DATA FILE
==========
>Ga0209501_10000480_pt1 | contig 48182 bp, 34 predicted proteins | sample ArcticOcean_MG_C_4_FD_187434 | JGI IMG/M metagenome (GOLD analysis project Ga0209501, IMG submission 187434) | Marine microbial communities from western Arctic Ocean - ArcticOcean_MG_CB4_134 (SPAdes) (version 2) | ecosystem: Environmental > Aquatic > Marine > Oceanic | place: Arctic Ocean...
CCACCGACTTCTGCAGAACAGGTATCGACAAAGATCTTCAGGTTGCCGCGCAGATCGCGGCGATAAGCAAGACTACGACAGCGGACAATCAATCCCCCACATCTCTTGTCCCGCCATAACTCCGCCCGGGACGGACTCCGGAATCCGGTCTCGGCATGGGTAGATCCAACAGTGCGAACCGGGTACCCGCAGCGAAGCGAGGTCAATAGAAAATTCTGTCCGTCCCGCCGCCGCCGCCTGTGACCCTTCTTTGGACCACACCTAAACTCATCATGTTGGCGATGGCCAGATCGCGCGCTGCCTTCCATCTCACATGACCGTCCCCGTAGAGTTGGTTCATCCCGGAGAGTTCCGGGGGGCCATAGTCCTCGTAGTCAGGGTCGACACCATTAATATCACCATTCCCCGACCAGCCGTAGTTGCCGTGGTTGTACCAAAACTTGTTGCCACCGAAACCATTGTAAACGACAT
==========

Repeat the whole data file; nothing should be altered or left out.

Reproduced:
>Ga0209501_10000480_pt1 | contig 48182 bp, 34 predicted proteins | sample ArcticOcean_MG_C_4_FD_187434 | JGI IMG/M metagenome (GOLD analysis project Ga0209501, IMG submission 187434) | Marine microbial communities from western Arctic Ocean - ArcticOcean_MG_CB4_134 (SPAdes) (version 2) | ecosystem: Environmental > Aquatic > Marine > Oceanic | place: Arctic Ocean...
CCACCGACTTCTGCAGAACAGGTATCGACAAAGATCTTCAGGTTGCCGCGCAGATCGCGGCGATAAGCAAGACTACGACAGCGGACAATCAATCCCCCACATCTCTTGTCCCGCCATAACTCCGCCCGGGACGGACTCCGGAATCCGGTCTCGGCATGGGTAGATCCAACAGTGCGAACCGGGTACCCGCAGCGAAGCGAGGTCAATAGAAAATTCTGTCCGTCCCGCCGCCGCCGCCTGTGACCCTTCTTTGGACCACACCTAAACTCATCATGTTGGCGATGGCCAGATCGCGCGCTGCCTTCCATCTCACATGACCGTCCCCGTAGAGTTGGTTCATCCCGGAGAGTTCCGGGGGGCCATAGTCCTCGTAGTCAGGGTCGACACCATTAATATCACCATTCCCCGACCAGCCGTAGTTGCCGTGGTTGTACCAAAACTTGTTGCCACCGAAACCATTGTAAACGACAT